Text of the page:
Civic body, in cooperation with non-governmental organisations, wanted to spread awareness among Mumbaikars about the importance of voting
With only 46 per cent of Mumbai's population turning out for voting in the 2007 civic polls, the Brihanmumbai Municipal Corporation (BMC), in a bid to create more awareness, had invited NGOs to help.
But the plan has received a setback due to the lack of interest displayed by the invitees. The civic body has set up booths for citizens to resolve issues about their electoral cards and add as many people to the eligible voters' list as possible.
Even in this process it was expecting cooperation from NGOs. Only six turned up. "We were expected to get responses from 50-60 NGOs.
But after looking at the turnout, we have decided to scrap the idea, as these organisations don't seem interested. However, there are some NGOs who are going out of their way to create awareness and spread the message on the importance of voting," said Ramesh Arote, an assistant election officer from BMC.
A few NGOs have been teaching citizens the importance of
voting and spreading awareness about it
"Also, there are NGOs, which are run by politicians and they are doing the work of spreading awareness anyway," said another official from the election department.
Do the maths
A one-month long campaign in October-November was aimed at inviting NGOs, self-help groups and senior citizens' organisations to join the BMC for spreading awareness about the coming elections and to coordinate with civic agency officials and citizens at the voting booths in various constituencies.
BMC will be setting up 8,416 voting booths across 2,056 locations, of which only 39 will be on the first floor, keeping in mind the needs of disabled persons and senior citizens. In comparison, 6951 booths were set up in the 2007 elections, of which 1660 were on the first floor and 92 on the second floor.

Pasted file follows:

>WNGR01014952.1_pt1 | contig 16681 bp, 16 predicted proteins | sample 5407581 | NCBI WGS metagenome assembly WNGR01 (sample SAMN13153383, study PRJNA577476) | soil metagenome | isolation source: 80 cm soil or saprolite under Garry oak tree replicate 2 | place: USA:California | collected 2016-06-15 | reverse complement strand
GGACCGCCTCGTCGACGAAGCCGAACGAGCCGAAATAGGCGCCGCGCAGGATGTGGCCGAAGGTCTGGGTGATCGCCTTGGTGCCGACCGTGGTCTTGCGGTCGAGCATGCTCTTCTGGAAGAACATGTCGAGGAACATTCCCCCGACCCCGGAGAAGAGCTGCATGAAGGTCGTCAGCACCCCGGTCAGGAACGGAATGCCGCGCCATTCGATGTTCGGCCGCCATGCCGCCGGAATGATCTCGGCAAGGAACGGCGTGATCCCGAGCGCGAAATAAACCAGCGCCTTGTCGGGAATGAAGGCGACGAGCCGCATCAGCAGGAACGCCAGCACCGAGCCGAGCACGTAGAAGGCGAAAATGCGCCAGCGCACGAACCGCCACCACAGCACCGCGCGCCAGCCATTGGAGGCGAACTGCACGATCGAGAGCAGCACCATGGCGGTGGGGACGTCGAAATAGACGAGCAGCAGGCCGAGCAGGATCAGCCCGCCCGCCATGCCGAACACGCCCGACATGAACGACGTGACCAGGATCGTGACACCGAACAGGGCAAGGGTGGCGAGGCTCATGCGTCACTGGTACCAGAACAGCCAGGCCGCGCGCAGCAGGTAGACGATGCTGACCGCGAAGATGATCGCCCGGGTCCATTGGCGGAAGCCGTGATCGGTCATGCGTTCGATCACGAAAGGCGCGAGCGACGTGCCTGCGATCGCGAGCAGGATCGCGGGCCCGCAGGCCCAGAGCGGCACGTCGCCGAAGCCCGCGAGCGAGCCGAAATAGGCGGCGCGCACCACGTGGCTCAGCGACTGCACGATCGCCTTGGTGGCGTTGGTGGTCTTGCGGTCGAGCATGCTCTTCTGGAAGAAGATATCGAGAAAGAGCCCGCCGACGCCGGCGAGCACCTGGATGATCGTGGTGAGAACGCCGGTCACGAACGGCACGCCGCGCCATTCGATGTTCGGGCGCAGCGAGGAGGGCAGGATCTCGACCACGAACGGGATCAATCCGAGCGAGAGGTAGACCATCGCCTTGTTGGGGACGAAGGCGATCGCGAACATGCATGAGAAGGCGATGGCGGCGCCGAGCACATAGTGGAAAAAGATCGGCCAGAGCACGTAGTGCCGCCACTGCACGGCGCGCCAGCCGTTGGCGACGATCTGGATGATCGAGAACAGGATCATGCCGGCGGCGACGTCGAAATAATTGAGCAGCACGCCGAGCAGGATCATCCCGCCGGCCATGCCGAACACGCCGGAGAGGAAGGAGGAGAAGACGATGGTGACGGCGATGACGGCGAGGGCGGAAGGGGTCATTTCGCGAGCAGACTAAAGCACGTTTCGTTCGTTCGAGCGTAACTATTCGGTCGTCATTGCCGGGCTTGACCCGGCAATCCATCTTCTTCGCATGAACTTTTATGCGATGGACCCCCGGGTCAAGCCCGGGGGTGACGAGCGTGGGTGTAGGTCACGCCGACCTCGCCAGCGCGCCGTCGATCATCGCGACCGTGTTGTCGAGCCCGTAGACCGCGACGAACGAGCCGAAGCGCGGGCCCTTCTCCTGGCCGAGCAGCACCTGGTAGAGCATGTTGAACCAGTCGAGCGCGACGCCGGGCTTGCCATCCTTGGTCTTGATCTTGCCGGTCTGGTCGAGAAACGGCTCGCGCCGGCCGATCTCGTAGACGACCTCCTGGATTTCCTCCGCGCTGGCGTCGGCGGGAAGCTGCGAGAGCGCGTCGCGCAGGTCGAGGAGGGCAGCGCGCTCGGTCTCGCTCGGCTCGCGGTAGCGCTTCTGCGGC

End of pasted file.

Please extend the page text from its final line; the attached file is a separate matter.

Through its campaign, the corporation has added nearly three lakh names to the electoral rolls in the past three months and now the city has 1.02 crore eligible voters.
James John of Action for good Governance and Networking in India (AGNI) praised the corporation for realising that it has to include NGOs in its awareness campaigns.
"But it is essential that they target only groups that work for governance, elections, voting, citizens' awareness, etc.
Also they should steer clear of organisations with political biases as that could create severe complications," said John. He also urged people to vote intelligently. "They are choosing a representative for themselves and he or she cannot be of a criminal background," he said.
What your vote is worth
The State Election Commission has also hiked the election budget this time wherein Rs 35 per citizen would be spent unlike Rs 23 in 2007. Last time, Rs 19 crore was spent on 83.86 lakh people and it is estimated that this time nearly Rs 35 crore would be spent on about a crore people during the elections.